MTT and New World serve up fresh and ferocious Tchaikovsky
Few composers rival Tchaikovsky in popularity. If the New World Symphony’s “Tchaikovsky Celebration,” which opened Friday in Miami Beach and repeats Saturday and Sunday, wasn’t ground-breaking in its programming, it presented polished, intensely realized performances that rediscovered the freshness and greatness of well-loved classics.
The evening began with a disappointment, when a message flashed on the screen above the stage at New World Center that the young cellist Matthew Allen had canceled his appearance for health reasons. And so instead of Tchaikovsky’s Variations on a Rococo Theme, we had the composer’s Romeo and Juliet Fantasy-Overture.
Under the circumstances, you might expect a less-than-polished performance of this virtuoso orchestral music. But the New World musicians are professionals, if young ones, and most, if not all, had probably performed this popular work before. Under music director Michael Tilson Thomas, who conducted without a score, they delivered a performance of great sweep, passion and excitement.
The opening chords, symbolizing the goodness of Friar Laurence, came off with shimmering warmth. The music that evokes the feud between the Montagues and Capulets was ferocious in its power, and the climactic passage in which frenzied strings zoom higher and higher over irregular hammer blows in the brass and percussion was terrific—incisive and aggressive, with an edge of violence in the string playing. The love theme, one of the most famous melodies of a composer who produced so many memorable ones, was given a radiant performance on its first appearance in the winds, and when it finally returns in the full orchestra, it was played with tremendous forward motion and longing.
Tchaikovsky’s Symphony No. 6, given its premiere just nine days before the composer’s death, is one of his darkest works, brimming with his inimitable melodies, yet with an overall tone of loss and leave-taking.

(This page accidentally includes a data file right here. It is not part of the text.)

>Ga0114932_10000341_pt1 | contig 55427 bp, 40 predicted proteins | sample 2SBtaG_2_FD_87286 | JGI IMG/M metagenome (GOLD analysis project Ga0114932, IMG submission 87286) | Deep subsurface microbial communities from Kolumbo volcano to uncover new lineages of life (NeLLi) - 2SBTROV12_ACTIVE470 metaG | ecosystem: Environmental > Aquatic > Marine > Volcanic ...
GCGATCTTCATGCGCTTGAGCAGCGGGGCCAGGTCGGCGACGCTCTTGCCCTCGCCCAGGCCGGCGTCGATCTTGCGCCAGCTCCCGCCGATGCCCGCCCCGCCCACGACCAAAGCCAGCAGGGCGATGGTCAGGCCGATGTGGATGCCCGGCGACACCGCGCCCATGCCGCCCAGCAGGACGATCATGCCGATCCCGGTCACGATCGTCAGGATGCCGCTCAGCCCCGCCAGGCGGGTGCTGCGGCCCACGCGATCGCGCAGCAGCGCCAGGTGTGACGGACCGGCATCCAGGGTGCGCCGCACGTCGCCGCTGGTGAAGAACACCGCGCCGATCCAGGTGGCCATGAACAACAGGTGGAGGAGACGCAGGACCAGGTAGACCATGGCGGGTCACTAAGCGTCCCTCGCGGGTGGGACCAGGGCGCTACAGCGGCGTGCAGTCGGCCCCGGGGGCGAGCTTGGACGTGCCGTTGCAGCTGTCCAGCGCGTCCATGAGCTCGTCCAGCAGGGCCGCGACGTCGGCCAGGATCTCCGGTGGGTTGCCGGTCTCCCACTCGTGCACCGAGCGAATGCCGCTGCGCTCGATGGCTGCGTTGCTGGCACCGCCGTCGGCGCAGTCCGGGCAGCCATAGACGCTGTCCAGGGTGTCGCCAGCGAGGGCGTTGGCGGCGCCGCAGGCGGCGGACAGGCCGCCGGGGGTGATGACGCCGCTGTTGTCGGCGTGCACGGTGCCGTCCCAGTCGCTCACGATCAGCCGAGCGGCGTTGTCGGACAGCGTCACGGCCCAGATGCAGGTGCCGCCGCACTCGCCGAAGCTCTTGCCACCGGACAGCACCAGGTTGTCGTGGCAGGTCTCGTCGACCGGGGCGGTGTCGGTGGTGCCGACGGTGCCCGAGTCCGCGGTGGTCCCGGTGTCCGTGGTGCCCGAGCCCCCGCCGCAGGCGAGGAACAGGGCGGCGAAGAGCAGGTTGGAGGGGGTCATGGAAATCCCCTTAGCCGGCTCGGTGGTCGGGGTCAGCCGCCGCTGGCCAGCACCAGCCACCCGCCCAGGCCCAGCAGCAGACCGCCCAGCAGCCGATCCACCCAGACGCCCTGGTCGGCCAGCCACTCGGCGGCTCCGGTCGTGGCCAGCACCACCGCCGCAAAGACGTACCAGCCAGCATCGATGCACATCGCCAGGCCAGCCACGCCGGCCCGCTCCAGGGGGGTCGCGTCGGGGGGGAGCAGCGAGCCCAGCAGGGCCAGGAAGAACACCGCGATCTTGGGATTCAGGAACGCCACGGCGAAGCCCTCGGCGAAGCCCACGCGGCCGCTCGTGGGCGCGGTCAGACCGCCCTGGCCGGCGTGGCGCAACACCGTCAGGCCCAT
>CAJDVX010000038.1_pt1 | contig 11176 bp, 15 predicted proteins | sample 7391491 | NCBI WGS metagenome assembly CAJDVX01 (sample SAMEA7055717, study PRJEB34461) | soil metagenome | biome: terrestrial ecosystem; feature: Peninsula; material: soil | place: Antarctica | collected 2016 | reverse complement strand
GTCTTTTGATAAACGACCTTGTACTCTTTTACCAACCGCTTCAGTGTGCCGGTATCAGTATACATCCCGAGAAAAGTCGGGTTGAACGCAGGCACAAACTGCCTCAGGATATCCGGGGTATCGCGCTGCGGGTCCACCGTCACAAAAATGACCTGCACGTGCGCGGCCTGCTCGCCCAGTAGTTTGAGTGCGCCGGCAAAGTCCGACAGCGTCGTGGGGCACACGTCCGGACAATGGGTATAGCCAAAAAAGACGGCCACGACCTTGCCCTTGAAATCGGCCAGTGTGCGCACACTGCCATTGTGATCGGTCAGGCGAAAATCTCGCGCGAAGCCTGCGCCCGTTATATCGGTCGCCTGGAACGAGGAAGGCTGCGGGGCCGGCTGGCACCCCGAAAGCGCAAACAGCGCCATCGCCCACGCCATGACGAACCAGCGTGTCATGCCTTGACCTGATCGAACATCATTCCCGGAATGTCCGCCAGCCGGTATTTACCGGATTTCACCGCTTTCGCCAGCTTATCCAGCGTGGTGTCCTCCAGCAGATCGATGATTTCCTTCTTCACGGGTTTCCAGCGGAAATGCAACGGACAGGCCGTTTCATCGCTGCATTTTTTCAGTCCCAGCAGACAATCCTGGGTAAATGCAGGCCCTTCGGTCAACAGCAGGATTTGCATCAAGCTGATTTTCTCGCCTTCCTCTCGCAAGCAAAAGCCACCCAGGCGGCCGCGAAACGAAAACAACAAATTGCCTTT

The lustrous performance by the New World Symphony was the highlight of the concert. All sections played with refined power and great tonal beauty in the first movement, with particularly burnished, sensitive playing in the winds, from the somber opening bassoon solo, through the ascending melodies in flute, clarinet and oboe that chase each other through the movement. After the loud chord that smashes the mood in the middle of the movement, the orchestra surged with agitated energy, with fine playing by the brass in a sonorous, shattering dialogue with the strings.
The third movement march was graceful and propulsive. The exciting ending often inspires a burst of applause because it sounds so much like the coda of a symphony, and it did so here too. From the grave opening of the final movement, full of dissonance and pain, through the sad melodies that followed, the performance moved with a finely paced sense of inevitability. At the end, as the melody returns and fades away, the march-like repeated notes in the basses were given extra prominence, lending the ending a particularly funereal tone.
The concert opened with a work led by a young German guest conductor, Christian Reif, recently appointed assistant conductor of the New York-based chamber orchestra Camerata Notturna. He walked to the podium, closed the score and conducted from memory two movements from Tchaikovsky’s rarely heard Orchestral Suite No. 2.
In “Dreams from Childhood,” he drew light, gossamer textures from the orchestra, with a theatrical style that gave the work a sense of color and drama. The opening melody of the “Baroque Dance” becomes more and more elaborately embellished, and Reif kept textures clean, giving the performance a hard-driving, purposeful energy.
The program will be repeated 7:30 p.m. Saturday and 2 p.m. Sunday at New World Center in Miami Beach. nws.edu; 305-673-3331.
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Sat Feb 1, 2014
at 12:42 pm